Bauer Dean Paul A. Pavlou Receives National Science Foundation Grant

Published on September 23, 2020

Research Proposes Data Science Solution to Prevent and Predict Costly Power Outages

C. T. Bauer College of Business Dean and Cullen Distinguished Chair Professor Paul A. Pavlou is part of an interdisciplinary team of distinguished researchers developing plans for an innovative energy risk tracking project in Texas.

The Advanced Learning for Energy Risk Tracking (ALERT) project has received a grant from the National Science Foundation (NSF), proposing a data science solution to reduce, prevent, and predict costly power outages.

Pavlou and researchers from Texas A&M University, Temple University, and the University of Texas at San Antonio are creating a system for assembling and analyzing energy use data from community and industry stakeholders in Houston and San Antonio. The system would allow officials to be more preemptive in preventing outages and react more quickly in the event of unforeseen outages due to extreme weather, utility pole collisions, and other natural disasters.

The $150,000 grant is part of the NSF Smart & Connected Cities initiative, designed to enhance economic vitality, safety, security, health and well-being and overall quality of life in the U.S.

“The goal is to get as much data as possible to be enable officials to act preemptively and to be able to avoid, or shorten, lengthy and costly outages that can have a very negative effect on communities,” Pavlou said. A generalizable system could eventually be put in place in communities across the United States, where annual losses from intermittent outages are estimated to be in excess of $100 billion.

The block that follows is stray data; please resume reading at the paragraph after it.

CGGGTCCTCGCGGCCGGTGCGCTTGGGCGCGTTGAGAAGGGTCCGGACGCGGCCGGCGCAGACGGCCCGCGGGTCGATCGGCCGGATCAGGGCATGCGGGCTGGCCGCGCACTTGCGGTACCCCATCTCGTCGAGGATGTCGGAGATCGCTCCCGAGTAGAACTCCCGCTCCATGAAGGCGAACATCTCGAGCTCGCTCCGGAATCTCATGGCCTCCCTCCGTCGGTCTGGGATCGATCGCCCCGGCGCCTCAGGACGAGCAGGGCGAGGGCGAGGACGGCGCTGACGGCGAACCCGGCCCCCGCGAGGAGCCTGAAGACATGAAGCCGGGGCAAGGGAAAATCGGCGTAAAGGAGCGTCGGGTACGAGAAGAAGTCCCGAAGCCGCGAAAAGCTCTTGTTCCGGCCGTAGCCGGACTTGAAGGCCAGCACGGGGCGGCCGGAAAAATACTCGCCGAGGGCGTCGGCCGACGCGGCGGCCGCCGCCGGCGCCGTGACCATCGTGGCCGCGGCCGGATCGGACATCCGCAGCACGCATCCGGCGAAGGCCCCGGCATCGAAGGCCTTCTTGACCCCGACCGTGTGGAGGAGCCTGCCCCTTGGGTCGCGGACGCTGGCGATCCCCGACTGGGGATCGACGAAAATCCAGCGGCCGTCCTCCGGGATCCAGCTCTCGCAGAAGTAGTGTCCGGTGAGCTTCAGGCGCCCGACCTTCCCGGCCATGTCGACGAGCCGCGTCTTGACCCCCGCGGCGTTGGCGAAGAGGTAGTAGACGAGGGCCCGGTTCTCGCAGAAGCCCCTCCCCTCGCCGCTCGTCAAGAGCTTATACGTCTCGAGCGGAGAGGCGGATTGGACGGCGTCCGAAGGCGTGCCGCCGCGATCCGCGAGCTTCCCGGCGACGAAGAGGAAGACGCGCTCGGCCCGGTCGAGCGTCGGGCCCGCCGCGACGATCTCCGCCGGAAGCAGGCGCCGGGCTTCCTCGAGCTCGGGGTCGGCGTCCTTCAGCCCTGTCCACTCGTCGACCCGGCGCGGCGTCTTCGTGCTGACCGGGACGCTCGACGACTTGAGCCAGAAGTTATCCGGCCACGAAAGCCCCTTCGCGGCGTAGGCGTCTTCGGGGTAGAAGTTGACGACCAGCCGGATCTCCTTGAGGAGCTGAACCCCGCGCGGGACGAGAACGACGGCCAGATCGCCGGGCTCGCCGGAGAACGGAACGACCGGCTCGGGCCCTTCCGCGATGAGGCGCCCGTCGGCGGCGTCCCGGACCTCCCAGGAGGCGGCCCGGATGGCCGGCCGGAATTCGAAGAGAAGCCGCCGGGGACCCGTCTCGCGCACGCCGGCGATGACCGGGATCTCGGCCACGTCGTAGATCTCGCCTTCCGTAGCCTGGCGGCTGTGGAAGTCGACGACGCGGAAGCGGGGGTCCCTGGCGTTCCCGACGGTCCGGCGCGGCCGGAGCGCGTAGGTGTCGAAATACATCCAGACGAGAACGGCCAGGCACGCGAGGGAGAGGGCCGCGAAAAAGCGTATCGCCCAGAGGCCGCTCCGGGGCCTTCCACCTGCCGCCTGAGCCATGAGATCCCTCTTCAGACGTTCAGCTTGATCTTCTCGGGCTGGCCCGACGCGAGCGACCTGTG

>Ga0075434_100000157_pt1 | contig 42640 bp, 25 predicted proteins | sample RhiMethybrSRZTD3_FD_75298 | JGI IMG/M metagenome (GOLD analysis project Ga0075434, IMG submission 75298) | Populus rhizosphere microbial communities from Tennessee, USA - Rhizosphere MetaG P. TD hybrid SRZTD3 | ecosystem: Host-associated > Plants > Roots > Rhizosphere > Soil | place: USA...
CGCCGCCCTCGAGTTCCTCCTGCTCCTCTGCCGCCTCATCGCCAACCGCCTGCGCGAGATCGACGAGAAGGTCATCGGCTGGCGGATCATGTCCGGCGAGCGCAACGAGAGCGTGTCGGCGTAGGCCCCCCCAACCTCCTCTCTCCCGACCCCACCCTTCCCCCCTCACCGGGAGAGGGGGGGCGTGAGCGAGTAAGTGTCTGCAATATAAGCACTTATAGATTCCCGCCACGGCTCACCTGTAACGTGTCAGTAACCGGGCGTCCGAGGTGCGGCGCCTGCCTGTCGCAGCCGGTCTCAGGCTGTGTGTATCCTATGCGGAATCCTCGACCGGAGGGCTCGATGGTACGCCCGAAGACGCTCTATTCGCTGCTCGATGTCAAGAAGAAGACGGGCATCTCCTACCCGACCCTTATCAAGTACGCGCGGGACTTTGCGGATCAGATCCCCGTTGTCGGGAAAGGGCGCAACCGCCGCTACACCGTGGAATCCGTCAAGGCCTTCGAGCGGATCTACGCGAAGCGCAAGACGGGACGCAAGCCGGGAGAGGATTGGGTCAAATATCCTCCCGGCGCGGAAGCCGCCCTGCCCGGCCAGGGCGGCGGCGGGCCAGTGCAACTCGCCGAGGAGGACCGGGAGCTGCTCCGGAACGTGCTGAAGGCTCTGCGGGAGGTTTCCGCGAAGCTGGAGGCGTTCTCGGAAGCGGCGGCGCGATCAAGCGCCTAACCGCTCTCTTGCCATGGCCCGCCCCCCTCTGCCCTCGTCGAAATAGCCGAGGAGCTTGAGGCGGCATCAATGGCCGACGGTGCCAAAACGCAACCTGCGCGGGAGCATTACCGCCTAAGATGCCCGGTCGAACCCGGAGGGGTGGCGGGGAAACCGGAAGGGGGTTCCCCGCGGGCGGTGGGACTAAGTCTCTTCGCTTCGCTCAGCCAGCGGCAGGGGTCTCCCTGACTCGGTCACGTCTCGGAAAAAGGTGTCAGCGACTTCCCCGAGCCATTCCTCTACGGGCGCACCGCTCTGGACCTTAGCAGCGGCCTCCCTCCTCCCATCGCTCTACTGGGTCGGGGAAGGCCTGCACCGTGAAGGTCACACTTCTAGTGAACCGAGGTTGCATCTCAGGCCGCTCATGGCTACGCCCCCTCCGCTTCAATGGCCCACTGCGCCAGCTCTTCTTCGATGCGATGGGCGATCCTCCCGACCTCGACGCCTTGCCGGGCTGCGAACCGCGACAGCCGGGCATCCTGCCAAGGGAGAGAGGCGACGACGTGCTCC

Outages tend to disproportionally impact low-income communities, said Pavlou, a data analytics expert whose research spans several disciplines, including information systems, data science, marketing, and management and operations.

Gathering data from at-risk neighborhoods and other critical sites, such as hospitals and nursing homes with vulnerable populations, could potentially save lives as well as reduce the increasing strain on the power grid.

“Many municipal and community organizations have huge amounts of unanalyzed data that can be harnessed to create a system that works for everyone, saving lives and a significant amount of money,” said Pavlou, who is working with the City of Houston, Greater Houston Partnership, school districts and other public and private entities to coordinate community engagement for the project in the Houston area. Utility companies and government agencies that collect weather-related data, topology, vegetation data and more will also be asked to collaborate.  Eventually, researchers hope to produce an ALERT system that pinpoints areas that need preemptive resources, repairs or special help with evacuation, allowing for individual and collaborative mitigation actions.

Pavlou joins a team of experts from a wide range of academic fields working on this ambitious project.  Other researchers include Mladen Kezunovic, as PI, Regents Professor and Director of the Texas A&M University Engineering Experiment Station Smart Grid Center; Zoran Obradovic, Professor of Computer and Information Sciences and Director of the Center for Data Analytics and Biomedical Informatics at Temple University; Robert Tillyer, Professor of Criminal Justice at the University of Texas at San Antonio; and Alexander Brown, Associate Professor of Behavioral/Experimental Economics at Texas A&M University.

By Julie Bonnin